Archive for January, 2009

The Black Horse – Melancholy

“I looked and there before me was a black horse.  Its rider rode out as a thoughtful, gifted and analytical genius but also deep, sad and depressive.”

Skip to: Part 1   Part 2   Part 3  Part 5


As a child were you sensitive you your surroundings and easily moved to tears?  Did you line up your toys in rows and go around shutting drawers that no one else seemed to notice were open?  Did you do your home work in time and even enjoy research projects?  Did you feel sorry for poor children and want to support the underdog in any situation?  Then you are a Melancholy.

From the time a Melancholy can stand up and move around he/she is trying to make the crooked paths straight.  Melancholies more than anything need perfection.  They are perfectionists who must have life in order and hopefully everyone else’s as well.  We all appreciate order and and sensitivity, but for the Melancholy these traits are emotional needs.  

A melancholy with a sanguine spouse who is a poor housekeeper either takes over the duties, criticizes his/her mistakes, or gets depressed.  The Melancholy will keep his closet  in perfect order with all pants and shirts folded exactly the same.

Florence Littauer, in her book Your Personality Tree writes about a Melancholy man who kept a milage chart on his shoes from the time he bought them to the time until he gave them away to the salvation army.  He found out when he divided the cost of the shoes by the by the number of days he wore them that that the shoes had cost him 9 cents a day.  Only a Melancholy would care!  Another man dates every light bulb in the house at the time or purchase.  This way he is able to keep a record of each bulb and know the exact length of service.

The Melancholy also has a deep need to be understood and longs for others to respond with sensitivity to his/her inner struggles and to sympathize with him over comments made by shallow people attempting to be funny.  They are sensitive to their surroundings and easily moved to tears.

Melancholies are so sensitive and have such a need for order that it is easy to see how they get so quickly depressed.  Since their desire to get everything and everyone in perfect order is never fulfilled, they either have to lower their expectations and accept life as it is or sink in to despair.

The Melancholy is also unwilling to express his/her needs, which throws others in to a constant guessing game.

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The Pale Horse – Choleric

“And I beheld, and lo a pale horse; and he that sat on him was destined to be in control.   Its rider is full of ambition, energy and passion but also easily angered and bad-tempered.”

Skip to: Part 1   Part 2   Part 4   Part 5

taylor-pale-horseCholerics more than anything else need to have control, achievement and appreciation.  Not only do they want to be in control but have little ability to catch even a glimpse of their weaknesses.  We all like to accomplish our goals and enjoy being appreciated, but for the Cholerics, these become emotional needs.

Cholerics have a great bent for leadership, but a blind spot in seeing how they effect other people.  Cholerics have a compulsion for constant achievement.  Because the Choleric is a born leader, he has the need to see things accomplished and has a mental progress list stored in his/her brain.  Where the Melancholy writes his agendas on paper, the Choleric plots his life out quickly in his head and gives instant commands to everyone in sight.  The Choleric assumes others both need and want instruction and feels those who aren’t marching to his drumbeat are lazy.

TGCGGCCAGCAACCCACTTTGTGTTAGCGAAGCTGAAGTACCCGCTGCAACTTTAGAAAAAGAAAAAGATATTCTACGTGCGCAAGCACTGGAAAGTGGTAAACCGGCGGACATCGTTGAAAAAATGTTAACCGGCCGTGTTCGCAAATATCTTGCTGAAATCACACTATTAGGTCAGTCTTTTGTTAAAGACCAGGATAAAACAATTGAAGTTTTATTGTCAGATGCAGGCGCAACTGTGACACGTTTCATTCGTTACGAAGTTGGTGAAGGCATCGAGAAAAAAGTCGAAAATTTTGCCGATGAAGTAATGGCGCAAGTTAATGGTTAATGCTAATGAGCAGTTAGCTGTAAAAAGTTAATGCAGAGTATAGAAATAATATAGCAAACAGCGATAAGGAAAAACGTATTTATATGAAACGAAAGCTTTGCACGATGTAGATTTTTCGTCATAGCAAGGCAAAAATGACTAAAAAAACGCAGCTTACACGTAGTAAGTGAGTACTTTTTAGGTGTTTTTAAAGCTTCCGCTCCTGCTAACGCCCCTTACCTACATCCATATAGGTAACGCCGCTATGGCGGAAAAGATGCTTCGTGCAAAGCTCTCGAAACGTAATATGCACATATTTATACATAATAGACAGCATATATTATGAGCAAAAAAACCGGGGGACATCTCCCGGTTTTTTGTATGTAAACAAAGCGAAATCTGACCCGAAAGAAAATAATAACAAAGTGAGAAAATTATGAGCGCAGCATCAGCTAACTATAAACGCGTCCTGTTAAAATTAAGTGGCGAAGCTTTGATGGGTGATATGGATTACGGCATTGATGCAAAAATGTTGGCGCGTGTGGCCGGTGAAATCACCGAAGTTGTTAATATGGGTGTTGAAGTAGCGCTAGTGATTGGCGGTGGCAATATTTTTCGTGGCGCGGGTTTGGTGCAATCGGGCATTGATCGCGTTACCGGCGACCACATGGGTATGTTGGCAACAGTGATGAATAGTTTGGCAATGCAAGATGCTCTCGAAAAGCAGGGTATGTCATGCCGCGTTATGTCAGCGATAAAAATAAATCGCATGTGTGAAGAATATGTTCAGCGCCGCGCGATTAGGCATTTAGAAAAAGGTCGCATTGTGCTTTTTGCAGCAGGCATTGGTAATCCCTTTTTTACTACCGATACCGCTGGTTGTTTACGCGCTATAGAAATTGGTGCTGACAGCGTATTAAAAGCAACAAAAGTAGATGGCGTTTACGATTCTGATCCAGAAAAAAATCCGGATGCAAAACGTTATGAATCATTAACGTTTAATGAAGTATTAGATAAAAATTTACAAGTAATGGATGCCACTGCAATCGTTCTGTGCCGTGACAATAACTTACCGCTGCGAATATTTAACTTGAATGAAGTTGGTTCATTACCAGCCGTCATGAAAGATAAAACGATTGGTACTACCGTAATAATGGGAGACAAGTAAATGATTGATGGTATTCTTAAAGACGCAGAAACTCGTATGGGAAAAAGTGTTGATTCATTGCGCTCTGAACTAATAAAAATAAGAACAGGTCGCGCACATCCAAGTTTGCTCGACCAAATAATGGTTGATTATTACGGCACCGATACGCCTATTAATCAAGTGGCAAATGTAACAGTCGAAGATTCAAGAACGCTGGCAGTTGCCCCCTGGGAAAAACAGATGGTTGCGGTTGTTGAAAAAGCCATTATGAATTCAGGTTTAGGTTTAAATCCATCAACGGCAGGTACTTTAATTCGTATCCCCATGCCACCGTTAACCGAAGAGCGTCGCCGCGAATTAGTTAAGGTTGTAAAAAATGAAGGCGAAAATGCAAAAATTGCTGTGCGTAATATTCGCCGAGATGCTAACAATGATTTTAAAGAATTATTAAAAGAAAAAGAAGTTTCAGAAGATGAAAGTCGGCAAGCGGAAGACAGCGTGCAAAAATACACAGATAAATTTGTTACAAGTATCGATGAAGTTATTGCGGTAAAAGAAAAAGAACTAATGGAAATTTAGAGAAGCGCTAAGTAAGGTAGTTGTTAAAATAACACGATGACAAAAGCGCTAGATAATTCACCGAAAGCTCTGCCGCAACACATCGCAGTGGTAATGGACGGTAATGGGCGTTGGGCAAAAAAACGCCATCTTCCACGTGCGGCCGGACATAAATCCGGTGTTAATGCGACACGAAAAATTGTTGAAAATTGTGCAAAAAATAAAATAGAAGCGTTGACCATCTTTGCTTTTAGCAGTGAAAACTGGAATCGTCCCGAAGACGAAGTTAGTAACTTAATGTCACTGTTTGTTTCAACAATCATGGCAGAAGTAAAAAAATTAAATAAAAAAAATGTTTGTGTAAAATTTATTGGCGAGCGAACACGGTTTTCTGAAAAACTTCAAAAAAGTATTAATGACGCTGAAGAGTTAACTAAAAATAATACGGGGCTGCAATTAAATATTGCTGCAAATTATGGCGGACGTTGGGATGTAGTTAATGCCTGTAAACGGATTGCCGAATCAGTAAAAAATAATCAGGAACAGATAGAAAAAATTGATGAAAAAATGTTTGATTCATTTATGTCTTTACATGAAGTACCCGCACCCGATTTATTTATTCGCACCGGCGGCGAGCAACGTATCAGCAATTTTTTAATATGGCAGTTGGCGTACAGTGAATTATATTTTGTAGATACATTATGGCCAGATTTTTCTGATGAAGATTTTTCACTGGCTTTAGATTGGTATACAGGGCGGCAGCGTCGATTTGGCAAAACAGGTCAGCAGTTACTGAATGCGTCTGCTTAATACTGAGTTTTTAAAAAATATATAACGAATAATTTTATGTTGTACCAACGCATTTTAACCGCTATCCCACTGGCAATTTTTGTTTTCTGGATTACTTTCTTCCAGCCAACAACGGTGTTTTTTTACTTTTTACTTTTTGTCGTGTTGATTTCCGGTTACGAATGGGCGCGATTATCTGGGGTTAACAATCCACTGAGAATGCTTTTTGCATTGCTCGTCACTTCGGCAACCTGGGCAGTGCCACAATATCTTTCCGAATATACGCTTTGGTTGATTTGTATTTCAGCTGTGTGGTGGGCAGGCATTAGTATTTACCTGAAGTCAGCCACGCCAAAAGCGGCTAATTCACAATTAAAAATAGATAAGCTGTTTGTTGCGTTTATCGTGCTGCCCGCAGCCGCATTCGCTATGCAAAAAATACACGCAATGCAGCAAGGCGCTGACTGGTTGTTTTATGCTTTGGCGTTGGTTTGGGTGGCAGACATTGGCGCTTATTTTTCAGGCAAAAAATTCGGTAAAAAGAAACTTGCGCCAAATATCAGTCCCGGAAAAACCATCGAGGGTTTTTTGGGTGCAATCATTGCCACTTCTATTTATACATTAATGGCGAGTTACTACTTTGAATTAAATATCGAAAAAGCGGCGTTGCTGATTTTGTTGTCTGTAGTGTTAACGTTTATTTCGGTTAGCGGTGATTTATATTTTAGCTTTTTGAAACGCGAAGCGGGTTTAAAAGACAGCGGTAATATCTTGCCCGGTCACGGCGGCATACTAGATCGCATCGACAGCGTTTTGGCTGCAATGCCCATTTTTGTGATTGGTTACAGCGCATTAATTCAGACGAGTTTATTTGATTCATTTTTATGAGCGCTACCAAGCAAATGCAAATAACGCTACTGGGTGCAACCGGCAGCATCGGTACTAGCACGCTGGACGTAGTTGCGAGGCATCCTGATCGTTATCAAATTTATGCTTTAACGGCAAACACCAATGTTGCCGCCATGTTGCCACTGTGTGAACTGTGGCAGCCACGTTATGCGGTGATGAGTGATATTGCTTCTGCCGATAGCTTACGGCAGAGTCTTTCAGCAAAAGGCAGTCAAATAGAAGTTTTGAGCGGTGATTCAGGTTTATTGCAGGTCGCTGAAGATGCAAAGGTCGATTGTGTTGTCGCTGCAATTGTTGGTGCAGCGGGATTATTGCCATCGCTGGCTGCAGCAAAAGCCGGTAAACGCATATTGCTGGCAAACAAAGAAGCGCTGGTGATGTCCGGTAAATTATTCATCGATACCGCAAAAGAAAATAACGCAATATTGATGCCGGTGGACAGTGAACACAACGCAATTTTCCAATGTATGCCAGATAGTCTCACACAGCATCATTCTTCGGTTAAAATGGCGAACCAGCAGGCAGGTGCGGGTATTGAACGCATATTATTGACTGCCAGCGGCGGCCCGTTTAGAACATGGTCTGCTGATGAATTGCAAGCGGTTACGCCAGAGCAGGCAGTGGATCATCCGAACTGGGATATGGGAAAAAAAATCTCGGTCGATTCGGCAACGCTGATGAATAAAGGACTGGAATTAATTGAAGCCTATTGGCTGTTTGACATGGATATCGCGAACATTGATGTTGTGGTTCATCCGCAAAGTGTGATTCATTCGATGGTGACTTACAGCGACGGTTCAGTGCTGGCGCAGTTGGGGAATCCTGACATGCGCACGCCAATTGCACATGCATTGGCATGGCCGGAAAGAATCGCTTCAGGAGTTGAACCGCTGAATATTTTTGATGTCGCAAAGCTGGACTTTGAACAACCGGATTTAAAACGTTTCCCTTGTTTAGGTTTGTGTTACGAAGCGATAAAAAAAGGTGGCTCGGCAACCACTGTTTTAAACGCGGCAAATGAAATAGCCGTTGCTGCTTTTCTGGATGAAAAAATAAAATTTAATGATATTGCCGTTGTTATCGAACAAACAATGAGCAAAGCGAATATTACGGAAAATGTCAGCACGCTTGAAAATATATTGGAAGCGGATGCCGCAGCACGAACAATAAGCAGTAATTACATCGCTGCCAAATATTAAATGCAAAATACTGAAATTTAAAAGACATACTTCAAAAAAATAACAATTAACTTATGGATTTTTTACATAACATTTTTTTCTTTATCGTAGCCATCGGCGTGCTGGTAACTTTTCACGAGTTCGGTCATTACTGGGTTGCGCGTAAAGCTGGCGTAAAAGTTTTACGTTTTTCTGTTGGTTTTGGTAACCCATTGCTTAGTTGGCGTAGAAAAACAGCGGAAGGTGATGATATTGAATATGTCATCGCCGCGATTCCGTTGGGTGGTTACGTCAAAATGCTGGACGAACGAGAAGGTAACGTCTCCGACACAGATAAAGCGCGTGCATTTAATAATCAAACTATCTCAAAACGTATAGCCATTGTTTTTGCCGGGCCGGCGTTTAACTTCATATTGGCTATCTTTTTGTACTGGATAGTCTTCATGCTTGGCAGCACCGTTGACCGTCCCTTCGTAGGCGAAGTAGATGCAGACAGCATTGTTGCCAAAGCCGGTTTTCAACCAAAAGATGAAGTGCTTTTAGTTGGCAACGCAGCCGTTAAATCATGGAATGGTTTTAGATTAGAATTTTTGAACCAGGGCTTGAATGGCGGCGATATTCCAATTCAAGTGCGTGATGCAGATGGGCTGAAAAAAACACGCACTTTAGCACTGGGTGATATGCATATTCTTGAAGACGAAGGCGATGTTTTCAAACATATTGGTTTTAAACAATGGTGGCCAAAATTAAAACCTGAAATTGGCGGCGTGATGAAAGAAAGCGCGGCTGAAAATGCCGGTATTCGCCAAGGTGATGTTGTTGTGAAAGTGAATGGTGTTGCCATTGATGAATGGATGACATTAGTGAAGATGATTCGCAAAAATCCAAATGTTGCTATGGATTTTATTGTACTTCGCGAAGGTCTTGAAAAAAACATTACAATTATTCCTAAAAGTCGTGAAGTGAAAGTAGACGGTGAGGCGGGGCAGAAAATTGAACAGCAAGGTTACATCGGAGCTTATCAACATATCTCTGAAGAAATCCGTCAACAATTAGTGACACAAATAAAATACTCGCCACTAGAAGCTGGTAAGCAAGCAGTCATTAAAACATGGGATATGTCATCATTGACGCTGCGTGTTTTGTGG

Cholerics are usually married to Phlegmatics who look forward to the weekend’s rest, so their insatiable need for getting things done now is often thwarted.  Choleric parents keep their children moving, use all available manpower, and get frustrated when their spouse don’t respond to their call to arms.

The Choleric workaholic nature appears self-satisfied, but much of what he/she does is inwardly a cry for recognition.  If he/she has not received praises as a child, he will work to death trying to stimulate his parents to enthusiastic comments.  When Cholerics don’t receive credit or others don’t thank them, they often say, “After all I’ve done for them.”

Many families are destroyed by Choleric men who feel no one at home appreciates all he has done for them and who reaches out for something to restore his slipping self-confidence.  In strutting his stuff, he finds a friend who makes him feel like a man again, and he walks away from his family.

Choleric women tend to marry Phlegmatic men and unconsciously of them and the children.  As long as everyone has an obedient attitude, the mother stays happy, but when anyone in the group rebels, she may become depressed.

Cholerics become depressed when they feel that they have lost control of where they are heading in life.  Cholerics who are physically disabled also often get depressed.

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The red horse – Sanguine

“And there went out a horse that was red: and the attribute was given to him that sat thereon to be spontaneous, fun-loving and to have fun in life.  But also given to him was the weakness of arrogance, impulse & constant need for approval.”

Skip to: Part 1 Part 3 Part 4 Part 5


Sanguines more than anything just want to have fun.  The sooner we accept this the sooner we can come to the realization that they will never grow up and get down to business.

While sanguines want to have fun in life and appear to have no serious requirements for happiness, underneath it all they have a deep craving for approval.  Sanguines feed on compliments and criticism wounds  them deeply.  If a sanguine doesn’t have approval they will wilt in to uselessness.  On the other hand given praise and encouragement the sanguine will go to extremes to please you, for they want to be loved.  Everyone likes attention and approval, but for the sanguine it is an emotional need.

Sanguines are usually married to Melancholies who see no reason to give praise to something that’s not done properly in the first place and who feel constant criticism will provide positive motivation.  While the Melancholy may have applauded the Sanguine’s humor before marriage, it soon wears thin and after a while the Melancholy wont even sit in the audience, let alone clap enthusiastically.  Sanguines can always charm someone in to being their friend, and soon begin to wonder why the only person who doesn’t think he/she is cute is their mate.  The combination of an outgoing personality and the need for attention makes the Sanguine the most vulnerable for temptation from the opposite sex.